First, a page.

A Look at CVE-2014-1776 via Windows Crash Reports
Posted by AlexWatson on 29 April 2014 03:12 AM
As we mentioned in our last blog entry, a new vulnerability has been discovered by researchers at FireEye in Microsoft Internet Explorer affecting Internet Explorer versions 6 through 11. Current reported attacks are targeting only Internet Explorer 9 through 11. The vulnerability allows attackers to remotely execute arbitrary code on the target machine by having the user visit a malicious website. The vulnerability has been assigned reference CVE-2014-1776. The vulnerability lies in the way Internet Explorer handles Vector Markup Language and vector graphics rendering, when Internet Explorer accesses a related object in memory that has been deleted or improperly allocated. This allows the attacker to execute arbitrary code in the context of the current user.
Microsoft has released an advisory with recommendations about how users can take steps to mitigate their vulnerability while a patch is prepared. There has been quite a bit of discussion about the impact of the vulnerability, including recommendations from both the US Department of Homeland Security and UK governments that government users avoid the use of Internet Explorer until a bug patch is released by Microsoft.
In spite of the ongoing discussions and mitigation options, not many details exist about how the exploit targets Microsoft Internet Explorer, and where it is being seen in the wild. In this blog post, we will examine application crash reports from Microsoft Windows computers that are sent via the WER (Windows Error Reporting) framework, to see if we can learn anything about possible vulnerabilities that are being exploited and/or where attacks are occurring.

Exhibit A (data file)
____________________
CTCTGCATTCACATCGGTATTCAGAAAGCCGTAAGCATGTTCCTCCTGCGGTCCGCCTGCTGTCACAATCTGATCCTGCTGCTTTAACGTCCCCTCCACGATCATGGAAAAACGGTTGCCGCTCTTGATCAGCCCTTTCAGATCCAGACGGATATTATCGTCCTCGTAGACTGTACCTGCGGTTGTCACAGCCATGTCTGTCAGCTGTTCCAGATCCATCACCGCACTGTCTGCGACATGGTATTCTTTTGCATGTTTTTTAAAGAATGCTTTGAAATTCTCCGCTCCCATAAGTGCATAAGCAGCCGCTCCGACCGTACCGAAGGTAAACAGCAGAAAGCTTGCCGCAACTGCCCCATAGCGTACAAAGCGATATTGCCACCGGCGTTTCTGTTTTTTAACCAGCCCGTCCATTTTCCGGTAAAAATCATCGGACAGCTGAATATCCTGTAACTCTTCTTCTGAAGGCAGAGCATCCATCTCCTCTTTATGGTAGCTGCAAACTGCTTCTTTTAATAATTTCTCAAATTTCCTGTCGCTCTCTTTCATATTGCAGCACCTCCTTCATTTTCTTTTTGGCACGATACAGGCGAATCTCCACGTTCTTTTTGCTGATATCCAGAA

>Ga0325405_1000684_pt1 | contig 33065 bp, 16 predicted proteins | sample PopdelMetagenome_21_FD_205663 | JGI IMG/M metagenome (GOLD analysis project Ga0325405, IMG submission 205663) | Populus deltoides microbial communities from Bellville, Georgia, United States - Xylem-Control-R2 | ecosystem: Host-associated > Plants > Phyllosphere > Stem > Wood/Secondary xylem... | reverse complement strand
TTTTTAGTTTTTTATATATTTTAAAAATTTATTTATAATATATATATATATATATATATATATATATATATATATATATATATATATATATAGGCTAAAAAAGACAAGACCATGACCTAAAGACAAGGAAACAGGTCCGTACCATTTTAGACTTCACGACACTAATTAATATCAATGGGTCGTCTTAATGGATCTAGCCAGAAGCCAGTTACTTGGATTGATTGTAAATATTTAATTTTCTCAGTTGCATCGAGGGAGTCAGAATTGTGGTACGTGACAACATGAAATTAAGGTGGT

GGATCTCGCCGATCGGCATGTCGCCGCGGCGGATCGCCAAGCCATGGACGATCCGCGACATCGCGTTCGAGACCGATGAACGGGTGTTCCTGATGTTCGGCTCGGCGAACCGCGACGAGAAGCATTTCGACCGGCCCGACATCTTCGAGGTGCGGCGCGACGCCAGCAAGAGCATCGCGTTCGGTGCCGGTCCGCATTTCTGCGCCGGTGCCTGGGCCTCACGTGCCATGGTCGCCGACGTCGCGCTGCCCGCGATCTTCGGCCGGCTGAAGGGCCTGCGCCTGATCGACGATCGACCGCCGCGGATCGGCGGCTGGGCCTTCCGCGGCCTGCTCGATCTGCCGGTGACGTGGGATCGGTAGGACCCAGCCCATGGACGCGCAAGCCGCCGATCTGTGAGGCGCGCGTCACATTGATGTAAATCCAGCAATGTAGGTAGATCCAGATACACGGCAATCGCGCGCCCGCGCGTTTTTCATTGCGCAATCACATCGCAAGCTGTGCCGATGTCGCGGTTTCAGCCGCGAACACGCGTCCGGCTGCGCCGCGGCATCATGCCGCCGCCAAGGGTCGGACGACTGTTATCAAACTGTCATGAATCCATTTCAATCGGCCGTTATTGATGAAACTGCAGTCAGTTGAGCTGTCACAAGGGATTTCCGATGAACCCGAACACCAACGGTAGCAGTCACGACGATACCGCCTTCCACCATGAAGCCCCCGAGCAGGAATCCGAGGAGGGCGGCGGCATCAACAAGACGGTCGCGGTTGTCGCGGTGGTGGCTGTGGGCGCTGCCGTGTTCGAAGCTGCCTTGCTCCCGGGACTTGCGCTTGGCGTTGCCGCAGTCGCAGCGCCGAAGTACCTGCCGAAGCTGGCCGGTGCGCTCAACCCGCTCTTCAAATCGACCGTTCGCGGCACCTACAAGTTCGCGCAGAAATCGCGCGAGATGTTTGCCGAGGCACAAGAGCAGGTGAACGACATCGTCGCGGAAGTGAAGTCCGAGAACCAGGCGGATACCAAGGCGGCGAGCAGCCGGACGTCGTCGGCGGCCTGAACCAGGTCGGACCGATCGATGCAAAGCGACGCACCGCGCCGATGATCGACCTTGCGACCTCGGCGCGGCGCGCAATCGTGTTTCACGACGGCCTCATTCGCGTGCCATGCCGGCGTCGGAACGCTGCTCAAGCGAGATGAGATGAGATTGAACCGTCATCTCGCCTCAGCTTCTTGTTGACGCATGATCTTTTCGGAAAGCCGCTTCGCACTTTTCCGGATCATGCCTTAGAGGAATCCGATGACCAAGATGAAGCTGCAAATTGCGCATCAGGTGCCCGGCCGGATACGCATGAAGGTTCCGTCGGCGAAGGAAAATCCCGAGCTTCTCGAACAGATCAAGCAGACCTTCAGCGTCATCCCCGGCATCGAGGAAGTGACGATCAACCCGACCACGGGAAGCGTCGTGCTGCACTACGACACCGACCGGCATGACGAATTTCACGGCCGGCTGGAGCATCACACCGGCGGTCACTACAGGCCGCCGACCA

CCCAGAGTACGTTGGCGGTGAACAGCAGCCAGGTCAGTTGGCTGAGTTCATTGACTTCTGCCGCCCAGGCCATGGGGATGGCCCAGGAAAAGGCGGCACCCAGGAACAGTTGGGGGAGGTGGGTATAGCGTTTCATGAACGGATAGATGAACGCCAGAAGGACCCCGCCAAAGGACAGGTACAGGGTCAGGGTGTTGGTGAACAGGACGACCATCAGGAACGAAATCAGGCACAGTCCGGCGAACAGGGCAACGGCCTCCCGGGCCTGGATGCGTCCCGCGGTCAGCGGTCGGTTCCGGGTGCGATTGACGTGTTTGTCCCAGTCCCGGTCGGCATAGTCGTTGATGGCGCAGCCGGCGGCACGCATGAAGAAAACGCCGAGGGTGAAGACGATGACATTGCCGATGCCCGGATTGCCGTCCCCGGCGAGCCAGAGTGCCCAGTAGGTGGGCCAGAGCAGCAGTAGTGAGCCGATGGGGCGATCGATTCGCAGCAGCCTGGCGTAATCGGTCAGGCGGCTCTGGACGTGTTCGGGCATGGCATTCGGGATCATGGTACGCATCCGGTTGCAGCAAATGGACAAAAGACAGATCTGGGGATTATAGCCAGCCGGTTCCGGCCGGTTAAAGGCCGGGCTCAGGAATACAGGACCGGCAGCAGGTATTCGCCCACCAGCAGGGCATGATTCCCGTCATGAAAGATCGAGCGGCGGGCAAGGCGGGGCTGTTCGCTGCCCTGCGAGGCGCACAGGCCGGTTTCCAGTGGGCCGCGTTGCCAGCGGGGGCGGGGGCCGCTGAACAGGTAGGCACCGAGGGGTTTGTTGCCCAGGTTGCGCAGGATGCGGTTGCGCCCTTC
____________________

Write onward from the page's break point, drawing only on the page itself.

Comparison to known exploits
Microsoft's threat advisory for CVE-2014-1776 recommends disabling the VGX.DLL library as a mitigation option against the exploit. This library is a core library for Internet Explorer's "Vector Markup Language" (VML) capability -- a deprecated vector graphics format that was primarily used in Microsoft Office Applications. It is interesting to see that VGX.DLL has been linked to other vulnerabilities from 2013, including CVE-2013-2551 and CVE-2013-0030, which both use memory corruption techniques that could theoretically be used to compromise IE. We have previously discussed how Microsoft Windows Error Reporting (WER), a.k.a. Dr. Watson, is an opt-out program that exists in Windows XP, Vista, 7, and 8 that sends detailed telemetry to Microsofteach time an application crashes or fails to update, or a hardware change occurs on the network. This data is incredibly valuable to Microsoft and application vendors, to help debug their applications and prioritize fixes on a massive scale. More information on how you can harness intelligence from Windows crash reports, which are sent from over 80% of PCs globally, can be found in our whitepaper.
Today, we will search crash reports for evidence of exploit-type activity happening in the VGX.DLL library within Internet Explorer. This can be used to help identify possible vulnerabilities that are being exploited by CVE-2014-1776, and can hint at possible geographic locations that are being targeted during attacks. These application crashes are generated for one of three reasons:
1. Normal application failure, such as running out of memory